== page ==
The machine operates smoothly and quietly. I have it set up in the basement, and if I'm in my bedroom upstairs (directly above it) and my husband is working out, I can hear the machine's soft whir, but it's not very loud or distracting. Occasionally, I'll hear the virtual coach's voice if Tom doesn't use his headphones, but it's not constant and I don't find it annoying.

I wasn't familiar with Bowflex's Max Trainer series before trying the MT16, and one notable difference between the latest model and the previous version, the Max Trainer 9 (M9) is the handlebars. The MT16 has six handlebars, compared to the M9's four. While I haven't tried the M9 myself to directly compare the two models, I'm happy the MT16 has high, middle, and low grip options. Because of our height discrepancy, Tom and I have different grip preferences: He likes the high and middle options, while I use the middle and low handlebars.

Bowflex Max Total MT16
Bowflex Max Total MT16

Bowflex

User Interface

The touchscreen is responsive, and the settings and programs are easy to navigate. There are buttons on the back of the screen to adjust volume, return to the home screen, and power off the device, but I don't find them useful if I'm on the machine because I can't tell which button I'm pressing. I prefer to use the touchscreen exclusively. I also don't power off the machine: I leave it plugged in, and when I'm done working out, the screen eventually goes to sleep. It quickly comes back on if I tap the screen or gently pedal to "wake" it up.

There's a knob in the center of the machine to adjust resistance. Turn it left to lower the resistance level and right to raise it. The resistance knob is my least favorite part of the MT16. I'm not able to feel how much I'm increasing or decreasing the resistance level, so instead I have to watch the number change on the touchscreen. Oftentimes, the screen lags and I end up over or undershooting the level I want. It's not a great user experience, but overall I don't consider it a deal breaker.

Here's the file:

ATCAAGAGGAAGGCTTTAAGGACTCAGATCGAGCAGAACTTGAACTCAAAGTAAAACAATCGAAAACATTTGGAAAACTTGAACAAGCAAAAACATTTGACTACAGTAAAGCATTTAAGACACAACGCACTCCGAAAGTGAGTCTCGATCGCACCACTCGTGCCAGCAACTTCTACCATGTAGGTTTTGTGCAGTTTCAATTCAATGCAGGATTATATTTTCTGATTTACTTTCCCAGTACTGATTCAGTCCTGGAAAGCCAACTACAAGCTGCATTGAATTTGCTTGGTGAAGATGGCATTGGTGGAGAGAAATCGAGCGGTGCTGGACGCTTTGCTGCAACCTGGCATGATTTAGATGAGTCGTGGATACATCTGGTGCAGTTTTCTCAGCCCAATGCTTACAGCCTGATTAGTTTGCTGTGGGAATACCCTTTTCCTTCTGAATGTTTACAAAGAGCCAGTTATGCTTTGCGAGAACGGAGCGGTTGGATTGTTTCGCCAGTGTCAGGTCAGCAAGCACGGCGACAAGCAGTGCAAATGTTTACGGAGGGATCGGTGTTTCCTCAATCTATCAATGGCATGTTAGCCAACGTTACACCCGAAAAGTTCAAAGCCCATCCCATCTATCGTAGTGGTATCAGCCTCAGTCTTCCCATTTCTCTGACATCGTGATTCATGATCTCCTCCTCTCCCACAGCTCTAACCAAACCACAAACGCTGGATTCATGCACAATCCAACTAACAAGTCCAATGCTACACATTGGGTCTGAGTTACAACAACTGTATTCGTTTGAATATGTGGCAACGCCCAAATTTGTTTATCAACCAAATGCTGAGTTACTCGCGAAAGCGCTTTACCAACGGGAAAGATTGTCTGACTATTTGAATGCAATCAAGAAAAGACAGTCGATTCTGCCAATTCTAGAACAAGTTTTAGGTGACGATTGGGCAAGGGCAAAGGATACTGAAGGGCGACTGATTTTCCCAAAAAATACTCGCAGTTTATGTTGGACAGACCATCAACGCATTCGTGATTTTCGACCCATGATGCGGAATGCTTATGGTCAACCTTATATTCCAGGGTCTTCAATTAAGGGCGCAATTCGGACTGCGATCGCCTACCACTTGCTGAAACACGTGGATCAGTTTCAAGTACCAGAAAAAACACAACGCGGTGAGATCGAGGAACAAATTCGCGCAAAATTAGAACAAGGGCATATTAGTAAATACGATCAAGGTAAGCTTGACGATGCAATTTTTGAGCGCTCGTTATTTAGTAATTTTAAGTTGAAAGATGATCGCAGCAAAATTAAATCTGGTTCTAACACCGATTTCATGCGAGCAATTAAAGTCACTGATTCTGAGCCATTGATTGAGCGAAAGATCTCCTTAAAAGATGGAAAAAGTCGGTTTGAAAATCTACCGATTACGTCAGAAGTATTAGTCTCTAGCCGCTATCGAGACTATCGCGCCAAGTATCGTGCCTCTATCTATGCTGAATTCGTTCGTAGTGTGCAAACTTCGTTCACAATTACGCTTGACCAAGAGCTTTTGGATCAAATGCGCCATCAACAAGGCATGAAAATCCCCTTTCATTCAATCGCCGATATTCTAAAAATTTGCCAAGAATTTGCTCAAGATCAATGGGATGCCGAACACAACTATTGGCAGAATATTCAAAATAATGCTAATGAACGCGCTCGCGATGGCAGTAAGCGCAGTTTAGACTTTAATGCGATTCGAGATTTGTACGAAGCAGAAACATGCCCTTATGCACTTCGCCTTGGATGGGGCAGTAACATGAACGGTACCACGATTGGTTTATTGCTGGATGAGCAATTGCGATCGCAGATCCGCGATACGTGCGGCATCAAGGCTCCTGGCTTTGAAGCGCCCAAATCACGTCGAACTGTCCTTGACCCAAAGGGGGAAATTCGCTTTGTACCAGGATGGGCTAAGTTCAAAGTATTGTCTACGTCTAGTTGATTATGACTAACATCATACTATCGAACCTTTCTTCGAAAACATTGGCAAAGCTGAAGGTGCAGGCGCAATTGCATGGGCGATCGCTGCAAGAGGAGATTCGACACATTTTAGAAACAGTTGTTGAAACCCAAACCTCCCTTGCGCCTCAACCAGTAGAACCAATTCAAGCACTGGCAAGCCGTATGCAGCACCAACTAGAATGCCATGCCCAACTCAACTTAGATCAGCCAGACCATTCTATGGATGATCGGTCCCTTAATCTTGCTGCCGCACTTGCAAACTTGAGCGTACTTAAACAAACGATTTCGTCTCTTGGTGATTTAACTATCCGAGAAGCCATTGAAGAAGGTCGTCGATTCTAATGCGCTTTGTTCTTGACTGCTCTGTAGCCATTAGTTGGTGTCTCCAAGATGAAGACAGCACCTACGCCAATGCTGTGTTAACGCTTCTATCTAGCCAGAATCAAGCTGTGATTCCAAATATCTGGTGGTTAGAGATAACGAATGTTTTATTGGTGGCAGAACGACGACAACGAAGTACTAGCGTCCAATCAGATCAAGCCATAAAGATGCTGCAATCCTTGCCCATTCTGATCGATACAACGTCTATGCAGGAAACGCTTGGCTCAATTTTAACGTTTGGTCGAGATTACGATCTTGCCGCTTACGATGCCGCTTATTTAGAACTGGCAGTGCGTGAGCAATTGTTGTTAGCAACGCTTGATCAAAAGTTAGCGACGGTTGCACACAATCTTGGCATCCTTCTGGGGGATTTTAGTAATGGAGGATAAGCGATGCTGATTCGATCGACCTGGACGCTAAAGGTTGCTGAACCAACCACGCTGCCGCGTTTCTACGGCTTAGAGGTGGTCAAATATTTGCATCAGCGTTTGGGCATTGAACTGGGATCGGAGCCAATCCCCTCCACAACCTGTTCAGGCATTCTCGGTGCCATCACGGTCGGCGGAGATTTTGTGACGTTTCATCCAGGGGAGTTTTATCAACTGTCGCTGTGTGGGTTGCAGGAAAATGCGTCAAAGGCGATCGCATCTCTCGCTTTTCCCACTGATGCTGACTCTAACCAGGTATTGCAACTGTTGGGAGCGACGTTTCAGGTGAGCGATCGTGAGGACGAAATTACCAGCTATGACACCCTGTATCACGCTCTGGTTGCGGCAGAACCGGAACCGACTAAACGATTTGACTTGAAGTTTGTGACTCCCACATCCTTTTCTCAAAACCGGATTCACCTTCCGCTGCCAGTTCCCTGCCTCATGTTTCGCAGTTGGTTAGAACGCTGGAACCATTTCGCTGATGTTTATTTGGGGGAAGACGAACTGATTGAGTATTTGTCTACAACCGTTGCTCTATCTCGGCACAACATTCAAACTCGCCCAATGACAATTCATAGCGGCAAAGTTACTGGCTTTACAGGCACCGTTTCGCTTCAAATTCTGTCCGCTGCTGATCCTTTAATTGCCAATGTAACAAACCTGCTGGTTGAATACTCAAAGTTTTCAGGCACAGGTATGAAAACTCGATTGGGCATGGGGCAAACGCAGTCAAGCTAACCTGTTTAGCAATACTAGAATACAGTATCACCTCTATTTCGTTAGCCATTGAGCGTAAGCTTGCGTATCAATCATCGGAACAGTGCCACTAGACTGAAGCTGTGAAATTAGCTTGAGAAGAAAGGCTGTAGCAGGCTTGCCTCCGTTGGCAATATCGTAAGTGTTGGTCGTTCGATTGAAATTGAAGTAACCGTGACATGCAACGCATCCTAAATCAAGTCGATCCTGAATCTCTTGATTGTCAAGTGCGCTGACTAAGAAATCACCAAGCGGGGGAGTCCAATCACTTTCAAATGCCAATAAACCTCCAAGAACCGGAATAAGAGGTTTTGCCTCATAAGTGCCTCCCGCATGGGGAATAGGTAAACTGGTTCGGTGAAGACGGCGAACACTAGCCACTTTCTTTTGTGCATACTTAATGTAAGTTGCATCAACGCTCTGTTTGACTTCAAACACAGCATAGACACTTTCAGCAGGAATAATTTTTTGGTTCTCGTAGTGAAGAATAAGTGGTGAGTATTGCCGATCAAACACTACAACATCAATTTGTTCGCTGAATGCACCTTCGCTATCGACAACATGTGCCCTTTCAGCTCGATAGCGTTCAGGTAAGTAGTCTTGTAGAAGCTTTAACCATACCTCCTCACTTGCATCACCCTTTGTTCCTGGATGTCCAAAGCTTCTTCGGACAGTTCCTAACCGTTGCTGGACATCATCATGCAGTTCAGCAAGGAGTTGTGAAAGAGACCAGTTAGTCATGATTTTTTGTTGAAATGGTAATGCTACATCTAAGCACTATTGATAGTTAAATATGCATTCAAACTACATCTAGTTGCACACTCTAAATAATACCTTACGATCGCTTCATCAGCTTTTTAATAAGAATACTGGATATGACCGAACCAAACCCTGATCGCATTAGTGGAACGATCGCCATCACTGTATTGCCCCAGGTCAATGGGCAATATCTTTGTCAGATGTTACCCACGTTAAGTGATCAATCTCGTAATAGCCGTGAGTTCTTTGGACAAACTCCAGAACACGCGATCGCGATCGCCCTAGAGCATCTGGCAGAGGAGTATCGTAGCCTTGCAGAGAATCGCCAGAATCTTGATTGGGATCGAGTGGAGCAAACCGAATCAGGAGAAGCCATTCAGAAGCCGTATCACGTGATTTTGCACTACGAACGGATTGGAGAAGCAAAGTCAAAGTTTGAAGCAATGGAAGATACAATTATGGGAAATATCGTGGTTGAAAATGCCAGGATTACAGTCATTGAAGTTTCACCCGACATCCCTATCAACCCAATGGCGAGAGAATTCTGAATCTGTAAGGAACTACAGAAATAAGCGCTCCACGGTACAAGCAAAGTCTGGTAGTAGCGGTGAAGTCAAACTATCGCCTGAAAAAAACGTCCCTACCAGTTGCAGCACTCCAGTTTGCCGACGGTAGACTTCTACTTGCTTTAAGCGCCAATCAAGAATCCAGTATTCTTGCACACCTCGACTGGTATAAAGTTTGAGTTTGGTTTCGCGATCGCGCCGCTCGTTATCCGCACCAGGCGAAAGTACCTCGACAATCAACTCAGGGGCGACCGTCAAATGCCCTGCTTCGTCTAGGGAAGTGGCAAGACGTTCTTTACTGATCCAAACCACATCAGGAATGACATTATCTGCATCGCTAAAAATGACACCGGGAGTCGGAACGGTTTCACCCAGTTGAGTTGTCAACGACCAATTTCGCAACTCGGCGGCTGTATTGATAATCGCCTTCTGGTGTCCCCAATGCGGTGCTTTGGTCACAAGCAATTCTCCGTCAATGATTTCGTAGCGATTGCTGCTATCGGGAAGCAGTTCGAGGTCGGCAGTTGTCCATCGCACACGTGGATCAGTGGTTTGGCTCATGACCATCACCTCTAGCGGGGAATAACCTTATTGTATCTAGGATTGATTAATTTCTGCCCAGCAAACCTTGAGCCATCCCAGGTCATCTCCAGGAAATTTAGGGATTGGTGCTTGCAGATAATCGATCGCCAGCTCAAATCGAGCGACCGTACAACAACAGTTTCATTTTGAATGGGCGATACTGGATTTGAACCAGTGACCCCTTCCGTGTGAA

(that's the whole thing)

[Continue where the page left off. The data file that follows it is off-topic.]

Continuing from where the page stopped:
Bowflex Max Total MT16
Bowflex Max Total MT16

Bowflex

Buy It: Bowflex Max Total 16, $2,399, was $2,799, bowflex.com

Price and Warranty

The base price of the Bowflex Max Total 16 is $2,799, but through the end of January, you can save $400, receive a free mat for the machine, and get free shipping. This price does not include additional programs and streaming services that are accessible with a Jrny membership. The machine's frame and parts are covered by a three-year warranty, and labor is covered by a 90-day warranty. If you want to extend the warranties, you can purchase a Bowflex Protection Plan. For the MT16, $199 will extend the labor warranty up to three years, and $259 will extend parts and labor up to five years.

Admittedly, the MT16 is on the expensive side of exercise equipment. If you find the price prohibitive but want to invest in a Bowflex machine, take a look at the Max Trainer comparison chart. The M9 is similar to the MT16, aside from its 10-inch screen and four-grip handlebars, and it costs $800 less. All the Max Trainers also have financing options.

Jrny App: How It Works